I've started to learn Python today. I'm trying to write decoupled middleware or chain of responsibility pattern.
In my app I have some two classes:
- abstract class or interface named Processable
- class ProcessorChain, which must locate implementations of the Processable, create objects of these implementations and call methods of these objects
In client code, user can:
- create his own class based on Processable
- write full path to his class to some global setting
- and be sure what it will be processed in queue by my app processor chain :-)
So, the same thing we got using service container, when we call services by tag. In Symfony, for example, we use service tags and CompilerPass to process a group of decoupled objects which implement one interface.
The question is: how to get same in Python?
I've already learnt about
__subclasses__ method, but it works only if sub-classes was imported. So, I've learnt about
importlib.importmodule, then I got what I wanted.
The folder structure is:
import importlib from abc import ABCMeta, abstractmethod from patterns import settings class Processable(metaclass=ABCMeta): """Meta class define required properties and methods""" __metaclass__ = ABCMeta @abstractmethod def execute(self) -> str: return 'Base class processing...' class ProcessorChain: @staticmethod def process_directly(): # load processors from settings list for definition in settings.CHAIN_PROCESSORS: # parse module and package m, p = definition.rsplit('.', 1) module = importlib.import_module(m, p) # get class cls = getattr(module, p) # check if the class is a child of Processable if issubclass(cls, Processable): # create an instance of the class processor = cls() # and do something print(processor.execute()) @staticmethod def process_subclass(): # still requires make dynamic imports for definition in settings.CHAIN_PROCESSORS: # parse module and package m, p = definition.rsplit('.', 1) # import a module importlib.import_module(m, p) # load all subclasses of Processable for processor in Processable.__subclasses__(): # and do something print(processor().execute())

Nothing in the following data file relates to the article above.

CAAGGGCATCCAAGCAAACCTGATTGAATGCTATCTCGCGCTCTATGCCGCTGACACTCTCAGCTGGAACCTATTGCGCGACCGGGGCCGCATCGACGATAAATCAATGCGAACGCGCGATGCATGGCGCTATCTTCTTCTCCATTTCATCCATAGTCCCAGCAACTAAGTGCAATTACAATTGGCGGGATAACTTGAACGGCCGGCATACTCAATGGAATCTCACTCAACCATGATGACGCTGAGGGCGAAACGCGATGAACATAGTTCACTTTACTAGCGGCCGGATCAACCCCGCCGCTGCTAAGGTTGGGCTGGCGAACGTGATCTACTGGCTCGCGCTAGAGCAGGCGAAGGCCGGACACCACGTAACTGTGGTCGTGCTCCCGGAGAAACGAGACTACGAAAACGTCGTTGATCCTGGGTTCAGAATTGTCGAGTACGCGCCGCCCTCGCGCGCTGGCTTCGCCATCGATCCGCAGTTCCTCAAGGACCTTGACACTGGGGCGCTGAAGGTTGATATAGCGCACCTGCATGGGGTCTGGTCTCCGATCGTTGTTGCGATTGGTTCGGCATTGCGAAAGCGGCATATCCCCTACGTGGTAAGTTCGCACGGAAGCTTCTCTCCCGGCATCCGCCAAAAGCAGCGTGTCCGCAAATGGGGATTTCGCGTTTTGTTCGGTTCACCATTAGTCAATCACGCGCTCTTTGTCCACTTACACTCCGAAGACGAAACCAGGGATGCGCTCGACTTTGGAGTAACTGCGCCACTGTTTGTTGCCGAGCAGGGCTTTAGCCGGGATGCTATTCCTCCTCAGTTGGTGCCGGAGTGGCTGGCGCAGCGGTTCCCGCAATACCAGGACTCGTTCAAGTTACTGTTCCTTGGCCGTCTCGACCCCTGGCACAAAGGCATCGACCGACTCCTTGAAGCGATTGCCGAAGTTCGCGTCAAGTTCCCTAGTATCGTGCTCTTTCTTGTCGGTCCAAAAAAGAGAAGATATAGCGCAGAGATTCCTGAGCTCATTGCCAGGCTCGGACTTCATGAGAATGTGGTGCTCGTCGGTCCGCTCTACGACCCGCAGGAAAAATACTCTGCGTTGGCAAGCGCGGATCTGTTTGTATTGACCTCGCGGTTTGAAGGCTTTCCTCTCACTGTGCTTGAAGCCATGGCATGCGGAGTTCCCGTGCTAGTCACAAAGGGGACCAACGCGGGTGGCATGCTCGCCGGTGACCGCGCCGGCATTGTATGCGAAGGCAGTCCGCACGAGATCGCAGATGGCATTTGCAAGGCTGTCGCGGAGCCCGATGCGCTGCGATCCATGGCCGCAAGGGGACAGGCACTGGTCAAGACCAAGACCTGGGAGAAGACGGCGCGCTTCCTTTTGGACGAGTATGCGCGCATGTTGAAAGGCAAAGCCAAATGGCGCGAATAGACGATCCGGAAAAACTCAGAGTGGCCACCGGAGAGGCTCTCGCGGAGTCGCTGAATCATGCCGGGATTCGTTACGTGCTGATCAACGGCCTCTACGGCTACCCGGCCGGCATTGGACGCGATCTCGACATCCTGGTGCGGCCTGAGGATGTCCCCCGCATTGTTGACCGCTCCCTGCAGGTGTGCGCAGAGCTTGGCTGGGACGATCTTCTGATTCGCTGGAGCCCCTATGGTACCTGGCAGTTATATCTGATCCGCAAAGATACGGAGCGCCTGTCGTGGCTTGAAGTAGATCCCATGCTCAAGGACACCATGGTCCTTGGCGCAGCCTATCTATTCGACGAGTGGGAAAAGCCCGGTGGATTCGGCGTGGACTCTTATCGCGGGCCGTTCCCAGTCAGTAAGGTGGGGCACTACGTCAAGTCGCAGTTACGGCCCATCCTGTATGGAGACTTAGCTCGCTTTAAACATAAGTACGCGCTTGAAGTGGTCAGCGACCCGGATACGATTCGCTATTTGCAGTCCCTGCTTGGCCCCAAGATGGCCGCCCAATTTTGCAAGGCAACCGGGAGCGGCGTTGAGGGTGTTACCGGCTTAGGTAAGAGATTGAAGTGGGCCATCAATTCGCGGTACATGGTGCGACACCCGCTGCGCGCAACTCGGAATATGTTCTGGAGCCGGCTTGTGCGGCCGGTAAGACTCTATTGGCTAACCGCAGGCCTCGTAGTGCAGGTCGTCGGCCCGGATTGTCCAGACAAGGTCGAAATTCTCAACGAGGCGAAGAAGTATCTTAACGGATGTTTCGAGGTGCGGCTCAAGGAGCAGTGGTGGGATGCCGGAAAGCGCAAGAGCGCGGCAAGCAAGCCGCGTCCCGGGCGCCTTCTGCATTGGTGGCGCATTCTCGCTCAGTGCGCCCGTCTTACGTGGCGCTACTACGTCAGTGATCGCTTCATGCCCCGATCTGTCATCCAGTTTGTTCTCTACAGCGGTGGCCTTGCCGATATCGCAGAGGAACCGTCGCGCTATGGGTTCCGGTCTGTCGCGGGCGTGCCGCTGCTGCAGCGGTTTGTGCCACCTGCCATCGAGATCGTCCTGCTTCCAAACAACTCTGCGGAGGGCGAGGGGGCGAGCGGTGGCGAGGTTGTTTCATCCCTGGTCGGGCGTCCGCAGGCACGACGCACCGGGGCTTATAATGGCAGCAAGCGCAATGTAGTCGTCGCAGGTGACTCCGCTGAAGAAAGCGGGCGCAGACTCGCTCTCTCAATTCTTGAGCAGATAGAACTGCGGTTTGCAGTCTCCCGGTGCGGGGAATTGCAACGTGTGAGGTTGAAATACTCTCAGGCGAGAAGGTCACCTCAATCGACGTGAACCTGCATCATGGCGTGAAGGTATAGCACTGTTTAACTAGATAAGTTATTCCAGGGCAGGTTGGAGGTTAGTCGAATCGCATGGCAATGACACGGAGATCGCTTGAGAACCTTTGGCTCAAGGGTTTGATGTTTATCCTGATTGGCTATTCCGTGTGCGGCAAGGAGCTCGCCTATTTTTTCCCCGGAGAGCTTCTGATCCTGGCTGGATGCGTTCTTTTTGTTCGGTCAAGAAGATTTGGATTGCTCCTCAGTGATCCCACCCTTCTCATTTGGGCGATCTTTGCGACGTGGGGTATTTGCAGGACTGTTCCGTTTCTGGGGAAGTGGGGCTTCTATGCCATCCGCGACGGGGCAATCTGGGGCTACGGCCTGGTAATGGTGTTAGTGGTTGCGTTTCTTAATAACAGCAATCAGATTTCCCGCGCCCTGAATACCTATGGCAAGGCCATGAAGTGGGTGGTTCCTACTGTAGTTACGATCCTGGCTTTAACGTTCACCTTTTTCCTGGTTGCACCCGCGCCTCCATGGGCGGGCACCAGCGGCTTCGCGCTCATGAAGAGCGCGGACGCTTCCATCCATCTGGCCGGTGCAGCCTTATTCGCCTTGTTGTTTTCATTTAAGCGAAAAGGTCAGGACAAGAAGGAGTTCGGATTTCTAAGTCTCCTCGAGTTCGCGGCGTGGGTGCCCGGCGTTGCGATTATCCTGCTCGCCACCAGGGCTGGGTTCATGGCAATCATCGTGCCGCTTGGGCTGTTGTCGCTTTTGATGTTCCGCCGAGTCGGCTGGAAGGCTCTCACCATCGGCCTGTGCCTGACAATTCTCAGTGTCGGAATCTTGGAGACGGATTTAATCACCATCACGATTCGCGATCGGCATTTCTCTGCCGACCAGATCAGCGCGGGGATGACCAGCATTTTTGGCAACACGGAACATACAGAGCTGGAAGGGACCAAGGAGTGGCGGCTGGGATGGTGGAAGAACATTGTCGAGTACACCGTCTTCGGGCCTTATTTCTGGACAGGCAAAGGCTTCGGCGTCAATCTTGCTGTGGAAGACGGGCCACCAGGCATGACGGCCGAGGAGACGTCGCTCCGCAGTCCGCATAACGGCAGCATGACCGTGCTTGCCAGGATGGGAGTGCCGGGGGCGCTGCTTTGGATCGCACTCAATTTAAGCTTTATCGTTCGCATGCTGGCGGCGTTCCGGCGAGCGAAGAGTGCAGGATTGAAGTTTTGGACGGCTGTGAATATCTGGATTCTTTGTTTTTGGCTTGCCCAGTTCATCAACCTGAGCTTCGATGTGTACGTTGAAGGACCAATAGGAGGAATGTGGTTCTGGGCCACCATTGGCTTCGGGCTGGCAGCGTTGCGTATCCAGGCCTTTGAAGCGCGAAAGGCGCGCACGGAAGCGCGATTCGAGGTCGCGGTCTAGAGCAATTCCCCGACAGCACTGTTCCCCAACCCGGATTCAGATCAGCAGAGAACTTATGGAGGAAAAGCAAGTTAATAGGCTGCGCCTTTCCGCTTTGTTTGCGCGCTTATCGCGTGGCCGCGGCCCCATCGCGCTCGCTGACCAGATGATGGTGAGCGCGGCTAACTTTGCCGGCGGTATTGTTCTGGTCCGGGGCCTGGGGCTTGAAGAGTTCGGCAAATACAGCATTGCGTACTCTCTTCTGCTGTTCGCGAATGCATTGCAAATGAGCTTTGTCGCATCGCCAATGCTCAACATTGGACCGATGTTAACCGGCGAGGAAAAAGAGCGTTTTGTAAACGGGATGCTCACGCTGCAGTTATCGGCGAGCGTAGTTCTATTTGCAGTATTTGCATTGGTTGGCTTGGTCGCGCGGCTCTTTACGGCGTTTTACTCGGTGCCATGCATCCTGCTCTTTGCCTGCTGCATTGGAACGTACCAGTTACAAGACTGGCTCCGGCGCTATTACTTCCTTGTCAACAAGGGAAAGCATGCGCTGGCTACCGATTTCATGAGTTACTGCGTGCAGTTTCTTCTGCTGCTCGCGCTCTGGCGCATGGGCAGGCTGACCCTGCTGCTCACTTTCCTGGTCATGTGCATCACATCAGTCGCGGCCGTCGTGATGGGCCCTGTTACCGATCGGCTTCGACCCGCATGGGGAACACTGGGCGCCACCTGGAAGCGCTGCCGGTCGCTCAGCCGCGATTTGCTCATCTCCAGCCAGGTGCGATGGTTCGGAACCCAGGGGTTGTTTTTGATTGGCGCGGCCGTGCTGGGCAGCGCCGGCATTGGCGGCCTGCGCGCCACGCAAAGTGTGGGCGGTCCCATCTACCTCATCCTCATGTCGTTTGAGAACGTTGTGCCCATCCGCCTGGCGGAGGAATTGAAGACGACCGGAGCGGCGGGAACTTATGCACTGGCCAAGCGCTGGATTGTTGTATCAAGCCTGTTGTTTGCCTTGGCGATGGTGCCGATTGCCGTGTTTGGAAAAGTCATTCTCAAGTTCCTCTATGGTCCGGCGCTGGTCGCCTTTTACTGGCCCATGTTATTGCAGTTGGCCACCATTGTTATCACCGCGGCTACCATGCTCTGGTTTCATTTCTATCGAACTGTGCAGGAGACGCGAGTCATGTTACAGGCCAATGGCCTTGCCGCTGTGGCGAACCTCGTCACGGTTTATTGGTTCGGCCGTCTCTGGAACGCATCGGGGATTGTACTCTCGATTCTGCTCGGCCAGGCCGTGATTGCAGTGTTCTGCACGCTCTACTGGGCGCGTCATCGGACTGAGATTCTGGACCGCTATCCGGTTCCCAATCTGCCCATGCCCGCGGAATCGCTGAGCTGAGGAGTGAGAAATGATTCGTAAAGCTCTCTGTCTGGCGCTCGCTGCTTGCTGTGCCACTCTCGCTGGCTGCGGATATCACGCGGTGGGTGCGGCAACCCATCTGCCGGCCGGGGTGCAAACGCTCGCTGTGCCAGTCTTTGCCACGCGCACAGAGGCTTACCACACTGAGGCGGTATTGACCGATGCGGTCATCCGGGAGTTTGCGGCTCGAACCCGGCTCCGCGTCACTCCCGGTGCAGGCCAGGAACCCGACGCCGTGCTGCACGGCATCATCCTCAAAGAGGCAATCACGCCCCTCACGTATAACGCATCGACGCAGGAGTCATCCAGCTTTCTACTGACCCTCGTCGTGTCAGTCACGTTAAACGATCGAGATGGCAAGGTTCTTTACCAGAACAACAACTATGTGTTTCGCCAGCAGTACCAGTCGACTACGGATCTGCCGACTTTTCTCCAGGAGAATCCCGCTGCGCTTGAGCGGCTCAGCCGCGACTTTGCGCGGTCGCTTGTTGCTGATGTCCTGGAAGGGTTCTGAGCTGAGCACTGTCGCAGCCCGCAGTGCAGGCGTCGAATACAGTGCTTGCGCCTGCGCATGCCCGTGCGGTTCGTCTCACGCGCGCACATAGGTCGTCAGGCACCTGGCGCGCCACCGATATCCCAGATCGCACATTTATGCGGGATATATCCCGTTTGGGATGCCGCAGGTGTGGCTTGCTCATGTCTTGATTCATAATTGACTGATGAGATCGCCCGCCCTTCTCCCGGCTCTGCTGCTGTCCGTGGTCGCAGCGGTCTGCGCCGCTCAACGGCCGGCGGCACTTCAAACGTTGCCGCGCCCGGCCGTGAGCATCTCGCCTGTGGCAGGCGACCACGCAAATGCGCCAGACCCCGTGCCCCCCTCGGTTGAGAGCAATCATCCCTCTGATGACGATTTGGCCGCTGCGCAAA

from .chain import Processable class FirstProcessor(Processable): """Provides required properties and methods""" context = 1 def execute(self): return super(FirstProcessor, self).execute() + ' (implementation from meta class)' class SecondProcessor(Processable): """Provides required properties and methods""" context = 2 def execute(self): return str(self.context) + ' processing...' + ' (its own implementation)'
CHAIN_PROCESSORS = [ 'patterns.Chain.processor.FirstProcessor', 'patterns.Chain.processor.SecondProcessor' ]
from patterns.Chain.chain import ProcessorChain ProcessorChain().process_directly()
The run of main.py as expected prints:
Base class processing... (implementation from meta class) 2 processing... (its own implementation)
But, actually, I don't know is what pythonic way? May be there is a better way to acheive decoupled chain? May be better to use event listeners/dispatchers?
Dear Pythonists, please, tell the truth, how do you cook it?